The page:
Automobile accidents and those involving trucks and motorcycles are a leading cause of personal injury litigation. The impact of an accident can range from minor injuries to death and catastrophic injuries. Other issues include pain, suffering and repairing a damaged vehicle. Financial liability is usually assigned to the insurance company of the driver at fault, someone who may have been intoxicated or talking on the phone. However, litigation could involve liquor liability related to someone serving alcohol to an intoxicated manufacturer may be sued. Furthermore, claims are field against insurance companies. Some cases involve underinsured and uninsured at-fault drivers. Some cases may be complicated by automobile crashworthiness issues, which involve defective car parts and may require suing the automobile manufacturer for unsafe car components.
Women and Automobile Accidents
A recent University of Michigan study researched 6.5 million car crashes and found that a surprising number of accidents happen when both drivers involved are women.
Michael Sivak, the study’s principal author and a research professor is hesitant to state that women are worse drivers than men.
The researchers expected to find that male-to-male crashes would account for 36 percent of accidents, while women-to-women accidents would only account for close to 16 percent. However, the actual results surprised researchers. The study found that female-to-female accidents made up close to 21 percent of all crashes and male-to-male accidents were lower than expected, near 32 percent.
The researchers found that intersections are particularly troublesome for women. Female drivers are often t-boned on the driver’s side while trying to make a left turn.
The study found that women do not drive as much as men do which could lead them to be less-confident and less experienced than men.
Because there are multiple reasons, the researchers are not ruling out any possibilities for the difference. For instance, many women drive with children which could be one of the most distracting aspects of driving. Also, according to a recent AOL Autos news story, many voice-activated systems which are supposed to be a safety feature in many cars do not recognize womens’ voices. Distracted driving can result in car accidents.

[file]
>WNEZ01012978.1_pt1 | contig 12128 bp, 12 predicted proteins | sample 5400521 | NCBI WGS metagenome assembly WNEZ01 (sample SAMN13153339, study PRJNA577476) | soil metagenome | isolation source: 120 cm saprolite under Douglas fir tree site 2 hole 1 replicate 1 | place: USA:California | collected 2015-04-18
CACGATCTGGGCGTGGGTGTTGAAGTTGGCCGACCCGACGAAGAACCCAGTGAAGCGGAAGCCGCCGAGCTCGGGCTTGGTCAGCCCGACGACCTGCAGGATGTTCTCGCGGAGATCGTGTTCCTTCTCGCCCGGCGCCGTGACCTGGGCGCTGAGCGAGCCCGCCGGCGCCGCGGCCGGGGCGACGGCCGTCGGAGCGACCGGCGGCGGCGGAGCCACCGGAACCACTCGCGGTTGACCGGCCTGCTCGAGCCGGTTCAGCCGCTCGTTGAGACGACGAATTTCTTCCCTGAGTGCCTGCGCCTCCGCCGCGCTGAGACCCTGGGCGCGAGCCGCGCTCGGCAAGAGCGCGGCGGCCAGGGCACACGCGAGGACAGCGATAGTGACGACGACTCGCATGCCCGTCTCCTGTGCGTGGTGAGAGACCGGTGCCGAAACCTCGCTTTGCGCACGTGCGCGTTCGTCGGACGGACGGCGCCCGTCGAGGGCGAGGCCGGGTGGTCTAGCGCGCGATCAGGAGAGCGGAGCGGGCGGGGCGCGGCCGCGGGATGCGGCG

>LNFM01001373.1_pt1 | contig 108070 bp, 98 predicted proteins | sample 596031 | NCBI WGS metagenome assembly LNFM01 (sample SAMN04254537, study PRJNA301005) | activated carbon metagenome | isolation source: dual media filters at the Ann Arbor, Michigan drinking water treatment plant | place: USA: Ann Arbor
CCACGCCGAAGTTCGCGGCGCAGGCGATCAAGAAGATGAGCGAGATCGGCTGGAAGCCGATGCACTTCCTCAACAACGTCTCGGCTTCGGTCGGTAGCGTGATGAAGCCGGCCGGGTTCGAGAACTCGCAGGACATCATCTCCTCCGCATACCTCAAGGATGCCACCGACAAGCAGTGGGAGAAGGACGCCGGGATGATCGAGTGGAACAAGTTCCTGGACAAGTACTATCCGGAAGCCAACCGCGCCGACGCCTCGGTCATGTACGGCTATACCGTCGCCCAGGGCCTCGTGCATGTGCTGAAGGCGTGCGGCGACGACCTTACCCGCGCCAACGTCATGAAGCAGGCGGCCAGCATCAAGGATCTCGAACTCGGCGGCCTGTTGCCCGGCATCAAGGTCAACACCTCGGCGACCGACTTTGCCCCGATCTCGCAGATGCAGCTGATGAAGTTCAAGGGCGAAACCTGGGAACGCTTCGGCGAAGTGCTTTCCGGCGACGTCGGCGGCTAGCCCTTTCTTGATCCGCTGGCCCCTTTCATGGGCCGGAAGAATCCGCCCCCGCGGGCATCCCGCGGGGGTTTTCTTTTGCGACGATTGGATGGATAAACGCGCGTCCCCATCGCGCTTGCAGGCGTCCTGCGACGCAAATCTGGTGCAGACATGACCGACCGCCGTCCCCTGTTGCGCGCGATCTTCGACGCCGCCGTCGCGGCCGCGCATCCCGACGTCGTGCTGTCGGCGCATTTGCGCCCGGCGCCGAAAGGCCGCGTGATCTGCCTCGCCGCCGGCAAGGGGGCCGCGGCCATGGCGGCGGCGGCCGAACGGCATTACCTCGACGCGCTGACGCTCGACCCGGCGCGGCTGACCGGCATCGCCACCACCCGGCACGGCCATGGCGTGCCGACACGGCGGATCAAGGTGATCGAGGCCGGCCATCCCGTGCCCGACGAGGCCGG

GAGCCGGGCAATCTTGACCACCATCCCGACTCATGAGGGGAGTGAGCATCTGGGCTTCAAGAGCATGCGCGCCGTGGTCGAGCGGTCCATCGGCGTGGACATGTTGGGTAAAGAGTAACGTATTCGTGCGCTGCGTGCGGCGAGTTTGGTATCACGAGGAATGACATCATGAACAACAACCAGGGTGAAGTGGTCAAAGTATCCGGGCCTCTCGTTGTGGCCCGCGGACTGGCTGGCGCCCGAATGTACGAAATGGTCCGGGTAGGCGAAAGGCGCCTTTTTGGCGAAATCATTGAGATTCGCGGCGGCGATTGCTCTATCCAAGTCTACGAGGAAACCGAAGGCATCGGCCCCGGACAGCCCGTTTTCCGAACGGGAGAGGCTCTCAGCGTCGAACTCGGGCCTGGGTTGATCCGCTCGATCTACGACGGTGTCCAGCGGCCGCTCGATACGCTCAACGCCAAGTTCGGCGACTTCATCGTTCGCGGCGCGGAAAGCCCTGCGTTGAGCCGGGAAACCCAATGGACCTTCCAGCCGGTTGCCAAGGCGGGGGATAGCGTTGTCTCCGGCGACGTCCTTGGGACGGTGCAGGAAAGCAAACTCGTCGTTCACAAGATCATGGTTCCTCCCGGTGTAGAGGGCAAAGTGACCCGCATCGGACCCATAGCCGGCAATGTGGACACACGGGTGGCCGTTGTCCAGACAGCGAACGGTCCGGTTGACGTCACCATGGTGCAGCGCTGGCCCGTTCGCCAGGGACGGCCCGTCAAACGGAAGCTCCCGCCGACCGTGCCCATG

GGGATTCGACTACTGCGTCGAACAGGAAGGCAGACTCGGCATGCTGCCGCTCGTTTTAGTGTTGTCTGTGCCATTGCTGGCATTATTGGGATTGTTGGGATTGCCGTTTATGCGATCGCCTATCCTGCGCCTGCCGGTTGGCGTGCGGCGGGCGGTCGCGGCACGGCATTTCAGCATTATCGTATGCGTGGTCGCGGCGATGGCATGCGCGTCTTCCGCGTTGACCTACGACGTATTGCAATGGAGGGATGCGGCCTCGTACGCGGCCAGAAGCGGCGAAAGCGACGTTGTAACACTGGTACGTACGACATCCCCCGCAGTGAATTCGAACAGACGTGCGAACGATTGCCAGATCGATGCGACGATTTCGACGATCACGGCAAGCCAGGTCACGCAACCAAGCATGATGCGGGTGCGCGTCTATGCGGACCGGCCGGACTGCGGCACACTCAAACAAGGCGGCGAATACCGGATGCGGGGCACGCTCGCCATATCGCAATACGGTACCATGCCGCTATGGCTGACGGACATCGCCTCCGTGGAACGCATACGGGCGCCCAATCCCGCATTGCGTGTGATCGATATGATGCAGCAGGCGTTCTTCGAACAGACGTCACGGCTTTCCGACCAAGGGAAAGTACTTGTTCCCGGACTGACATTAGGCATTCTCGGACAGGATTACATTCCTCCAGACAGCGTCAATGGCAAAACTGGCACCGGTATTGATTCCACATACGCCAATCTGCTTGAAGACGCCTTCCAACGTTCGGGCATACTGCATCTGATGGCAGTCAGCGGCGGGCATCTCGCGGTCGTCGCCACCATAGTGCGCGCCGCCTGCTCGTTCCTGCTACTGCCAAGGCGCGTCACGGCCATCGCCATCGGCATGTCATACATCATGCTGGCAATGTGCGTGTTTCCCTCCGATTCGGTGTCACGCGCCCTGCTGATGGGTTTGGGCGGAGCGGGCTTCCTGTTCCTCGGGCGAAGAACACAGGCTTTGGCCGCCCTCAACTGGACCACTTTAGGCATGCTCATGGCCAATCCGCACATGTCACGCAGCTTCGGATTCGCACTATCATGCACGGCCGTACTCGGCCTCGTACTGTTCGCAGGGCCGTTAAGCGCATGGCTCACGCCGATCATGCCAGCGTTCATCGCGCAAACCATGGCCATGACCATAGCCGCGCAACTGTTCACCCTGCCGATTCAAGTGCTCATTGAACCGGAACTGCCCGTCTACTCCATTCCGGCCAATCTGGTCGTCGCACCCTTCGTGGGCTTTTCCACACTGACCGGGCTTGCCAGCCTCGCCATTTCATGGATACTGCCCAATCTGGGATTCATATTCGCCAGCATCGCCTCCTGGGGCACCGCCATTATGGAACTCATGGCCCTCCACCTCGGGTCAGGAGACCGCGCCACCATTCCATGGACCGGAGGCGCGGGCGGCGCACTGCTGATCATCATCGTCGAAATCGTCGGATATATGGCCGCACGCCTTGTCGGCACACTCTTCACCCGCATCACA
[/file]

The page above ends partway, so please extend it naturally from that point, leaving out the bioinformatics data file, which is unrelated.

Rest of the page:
According to the researchers, height may be an issue as well. Since many women are shorter than men, they may have trouble seeing over the steering wheel. The issue is becoming worse, not better, as many modern cars have designers that are creating higher in-car “belt-lines”, the height of the door relative to the driver before the window glass begins.
However, a shorter stature may not be the only problem. Women may also have some brain differences; some studies indicate that men are better at perceiving time and speed. These studies also suggest that men are better at rotating 3D objects in their brains, skills which are helpful enough to overcome any risky behavior that men may have.
It has been shown that while men drive more and may have better experience, they are more likely to take on risky behavior while behind the wheel.
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Justin Bieber Supports Anti-Texting While Driving App
Justin Bieber, a teen superstar with a massive teen following, is using his popularity to help launch a new product. A South Florida company will be releasing a cell phone app in July 2011 called “Drive Safe” which will disable texting and other keyboarding functions while driving.
Bieber, who has a No. 1 album in 15 countries and two Grammy nominations, should be able to help boost sales, especially among teens.
By using GPS technology, the app will automatically turn off texting capabilities while a driver’s cell phone is in a moving vehicle. The user will not be able to text, email, surf the web or instant message while he or she is driving. However, if the car is stopped for more than five seconds, the phone will resume normal texting and keyboarding functioning. The app will also have a panic alarm function that will automatically dial 911, parents or any other selected number should there be an emergency.
Any unanswered emails or text messages will be waiting for the driver once the car is at a complete stop.
Secretary of Transportation, Ray LaHood, believes that texting while driving has led to an increase in fatal auto accidents. Distracted driving was a factor in 16 percent of all fatal automobile accidents in 2009, up from 10 percent in 2005, says the National Highway Traffic Safety Administration. Also, the Department of Transportation has identified distracted driving as one of its top safety concerns.